Step-Families: Getting & Staying In Step…

The Instant Family

We are living in an age that seems to put a premium on immediacy. Instant coffee, instant credit, instant replay, and the ubiquitous fast food services are all part of of our “now ”. It is not surprising that we would have the same expectations for a perfect when a couple marries and at least one partner has children from a previous relationship.

While the parents say “I DO,” the children often say, “I DON’T.” The new spouse may say, “I take you as my “lawfully wedded spouse, but I’m not so sure about being a parent to your children”, or “I take you as my lawfully wedded spouse, and I really look forward to the challenge of serving as a stepparent to your children.” Whatever the hidden, or not-so-hidden agendas of the individuals involved, expectations play a major part in shaping the happily or not so happily ever after of the new family.

While re is not a new phenomenon, the number of res has increased rapidly in the last several decades. Today, step-families are more likely to be created by divorce than by a death of a spouse. It” estimated that 60% of children born today will spend part of their in a single parent household and in one or more step relationships. Seventy million Americans are involved in some form of step relationship, whether remarried, dating, living with a partner or as an absent birth parent. It is predicted by the same, that three-quarter of all step- relationships will break up and that more people will be part of a second than a first.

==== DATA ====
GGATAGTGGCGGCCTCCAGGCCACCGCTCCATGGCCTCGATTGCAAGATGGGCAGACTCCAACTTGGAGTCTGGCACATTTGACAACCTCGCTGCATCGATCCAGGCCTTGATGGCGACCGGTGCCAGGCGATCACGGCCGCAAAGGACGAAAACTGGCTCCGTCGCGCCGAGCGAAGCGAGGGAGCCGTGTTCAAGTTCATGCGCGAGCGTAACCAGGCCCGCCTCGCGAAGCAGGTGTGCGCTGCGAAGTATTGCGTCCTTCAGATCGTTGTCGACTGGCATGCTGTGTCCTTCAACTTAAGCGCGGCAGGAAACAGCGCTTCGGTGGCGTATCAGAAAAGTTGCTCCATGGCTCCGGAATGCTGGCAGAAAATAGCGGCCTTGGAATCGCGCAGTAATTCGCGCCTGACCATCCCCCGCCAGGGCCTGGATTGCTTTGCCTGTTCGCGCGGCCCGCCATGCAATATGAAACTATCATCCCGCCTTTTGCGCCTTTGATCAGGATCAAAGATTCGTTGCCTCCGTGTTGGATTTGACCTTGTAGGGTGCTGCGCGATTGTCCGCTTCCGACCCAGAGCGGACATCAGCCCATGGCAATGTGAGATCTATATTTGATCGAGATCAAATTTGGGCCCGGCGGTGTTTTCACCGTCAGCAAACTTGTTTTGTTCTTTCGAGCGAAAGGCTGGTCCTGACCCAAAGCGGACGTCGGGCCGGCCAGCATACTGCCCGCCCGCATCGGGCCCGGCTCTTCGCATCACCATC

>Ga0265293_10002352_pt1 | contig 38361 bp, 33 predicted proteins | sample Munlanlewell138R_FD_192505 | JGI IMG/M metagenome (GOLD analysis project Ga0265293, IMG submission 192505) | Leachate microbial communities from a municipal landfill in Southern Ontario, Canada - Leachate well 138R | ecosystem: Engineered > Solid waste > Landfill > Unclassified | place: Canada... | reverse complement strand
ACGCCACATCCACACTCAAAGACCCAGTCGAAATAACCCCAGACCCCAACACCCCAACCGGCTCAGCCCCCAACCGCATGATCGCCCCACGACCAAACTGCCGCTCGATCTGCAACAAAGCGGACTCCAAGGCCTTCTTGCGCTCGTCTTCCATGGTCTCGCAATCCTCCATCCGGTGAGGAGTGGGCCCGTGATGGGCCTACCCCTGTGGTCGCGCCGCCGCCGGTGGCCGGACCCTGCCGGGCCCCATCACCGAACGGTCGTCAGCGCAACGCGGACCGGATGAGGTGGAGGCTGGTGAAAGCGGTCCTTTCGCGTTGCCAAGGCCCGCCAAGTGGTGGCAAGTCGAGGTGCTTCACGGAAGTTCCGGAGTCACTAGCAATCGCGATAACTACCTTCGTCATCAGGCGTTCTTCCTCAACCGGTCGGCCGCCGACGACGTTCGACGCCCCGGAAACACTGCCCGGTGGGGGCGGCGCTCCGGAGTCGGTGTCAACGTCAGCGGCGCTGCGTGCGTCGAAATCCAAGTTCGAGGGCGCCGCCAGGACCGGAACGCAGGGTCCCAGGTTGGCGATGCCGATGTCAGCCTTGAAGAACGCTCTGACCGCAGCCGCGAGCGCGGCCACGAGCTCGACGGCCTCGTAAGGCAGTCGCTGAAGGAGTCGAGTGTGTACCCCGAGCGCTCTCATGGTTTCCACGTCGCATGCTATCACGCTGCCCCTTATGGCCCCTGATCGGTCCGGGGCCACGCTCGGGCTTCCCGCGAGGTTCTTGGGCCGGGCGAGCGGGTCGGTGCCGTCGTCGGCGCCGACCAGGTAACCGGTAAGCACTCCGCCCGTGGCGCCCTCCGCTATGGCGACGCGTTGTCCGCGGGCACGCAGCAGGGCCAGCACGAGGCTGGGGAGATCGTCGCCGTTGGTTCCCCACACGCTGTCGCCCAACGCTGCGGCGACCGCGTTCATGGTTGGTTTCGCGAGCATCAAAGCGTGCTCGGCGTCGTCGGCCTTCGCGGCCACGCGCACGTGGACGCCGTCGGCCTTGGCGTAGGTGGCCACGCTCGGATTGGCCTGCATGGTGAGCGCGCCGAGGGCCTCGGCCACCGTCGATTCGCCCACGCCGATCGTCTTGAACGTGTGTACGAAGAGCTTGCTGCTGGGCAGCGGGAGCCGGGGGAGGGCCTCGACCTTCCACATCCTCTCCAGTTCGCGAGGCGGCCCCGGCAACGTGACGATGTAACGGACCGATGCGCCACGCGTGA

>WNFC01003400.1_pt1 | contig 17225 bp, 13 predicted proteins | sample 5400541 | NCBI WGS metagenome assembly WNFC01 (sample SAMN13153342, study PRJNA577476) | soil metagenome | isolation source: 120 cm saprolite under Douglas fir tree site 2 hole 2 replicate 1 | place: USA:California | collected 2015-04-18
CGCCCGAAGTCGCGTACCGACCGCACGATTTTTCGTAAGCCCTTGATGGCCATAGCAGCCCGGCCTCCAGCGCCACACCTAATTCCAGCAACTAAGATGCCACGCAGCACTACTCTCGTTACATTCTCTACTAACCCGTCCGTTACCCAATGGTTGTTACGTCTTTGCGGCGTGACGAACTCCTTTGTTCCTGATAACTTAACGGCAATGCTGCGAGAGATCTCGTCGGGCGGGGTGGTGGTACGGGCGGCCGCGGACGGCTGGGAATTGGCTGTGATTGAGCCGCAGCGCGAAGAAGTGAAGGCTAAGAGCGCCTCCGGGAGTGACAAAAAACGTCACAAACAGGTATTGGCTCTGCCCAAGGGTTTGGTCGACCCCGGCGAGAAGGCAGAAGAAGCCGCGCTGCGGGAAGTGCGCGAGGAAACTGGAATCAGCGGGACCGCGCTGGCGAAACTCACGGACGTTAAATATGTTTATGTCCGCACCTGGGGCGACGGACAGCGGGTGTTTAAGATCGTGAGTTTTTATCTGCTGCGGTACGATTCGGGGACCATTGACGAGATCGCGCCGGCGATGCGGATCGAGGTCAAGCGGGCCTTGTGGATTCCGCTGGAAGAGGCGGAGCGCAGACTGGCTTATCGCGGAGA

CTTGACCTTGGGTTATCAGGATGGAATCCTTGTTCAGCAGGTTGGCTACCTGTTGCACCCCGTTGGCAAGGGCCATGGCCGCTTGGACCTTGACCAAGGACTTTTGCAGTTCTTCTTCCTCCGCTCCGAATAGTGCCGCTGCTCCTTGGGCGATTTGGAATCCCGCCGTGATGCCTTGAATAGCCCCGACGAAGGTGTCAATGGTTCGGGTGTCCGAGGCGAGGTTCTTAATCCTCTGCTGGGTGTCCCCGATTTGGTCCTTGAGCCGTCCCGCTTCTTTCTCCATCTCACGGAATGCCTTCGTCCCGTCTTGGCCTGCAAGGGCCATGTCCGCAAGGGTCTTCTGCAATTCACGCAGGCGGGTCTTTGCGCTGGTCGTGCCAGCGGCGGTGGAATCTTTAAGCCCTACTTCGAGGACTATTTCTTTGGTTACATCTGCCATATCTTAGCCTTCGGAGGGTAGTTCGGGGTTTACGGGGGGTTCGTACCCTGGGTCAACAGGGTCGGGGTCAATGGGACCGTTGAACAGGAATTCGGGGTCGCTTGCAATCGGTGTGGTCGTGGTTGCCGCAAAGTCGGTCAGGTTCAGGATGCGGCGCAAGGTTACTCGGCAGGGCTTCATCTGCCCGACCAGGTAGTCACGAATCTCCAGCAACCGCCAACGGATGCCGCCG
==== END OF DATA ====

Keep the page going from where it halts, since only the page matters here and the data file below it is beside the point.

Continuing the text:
In my more “fascist” moments, I fantasize that stepparents should be certified or licensed as foster parents and adoptive parents are. Recognizing that is far from a possibility, I have chosen to spend part of my professional alerting present and future step-families of the perils and challenges of “Getting and staying in step. Future articles will focus on issues that step-families face and will provide some suggestions for living a more satisfying step-. Here are some helpful hints for avoiding the trap of buying the myth of an “.”

    1. Whenever possible, it’s best to have future stepparents and stepchildren meet long before the that legally unites them.
    1. Once the couple has achieved a degree of seriousness about one another, the children can be included gradually in activities. Then when the prospective members of the step-family are reasonably comfortable with one another, some time alone for the future stepparent and children is helpful. The relationship is more likely to develop successfully if the adult is seen simply as a friend, not as someone who is replacing the absent parent.
    1. Avoid buying into the myth that has tyrannized step-families, “instant love”. “Love me, love my children”. The belief that stepparents “should” or “must” love their stepchildren and the stepchildren “must” love them, (when they might not even like one another) contributes to a lot of resentment and guilt. All we can expect is that they treat one another kindly and respectfully as human beings. If love develops it is a bonus.
    1. As the adult in the new family it is important not to personalize the stepchild’s behavior. More often than not, they are either testing you, or their behavior has little to do with you. “Just for-today, I will not personalize my stepchild’s behavior”, perhaps is the best advice a stepparent could be given.
  1. Although most new step-families don’t like hearing this, it takes between two and four years to become a functional family unit. It’s important for remarried families to realize that the problems they face are usually developmental and not pathological and are indeed subject to resolution. Living in step can be a rewarding and challenging experience for both parents and children.

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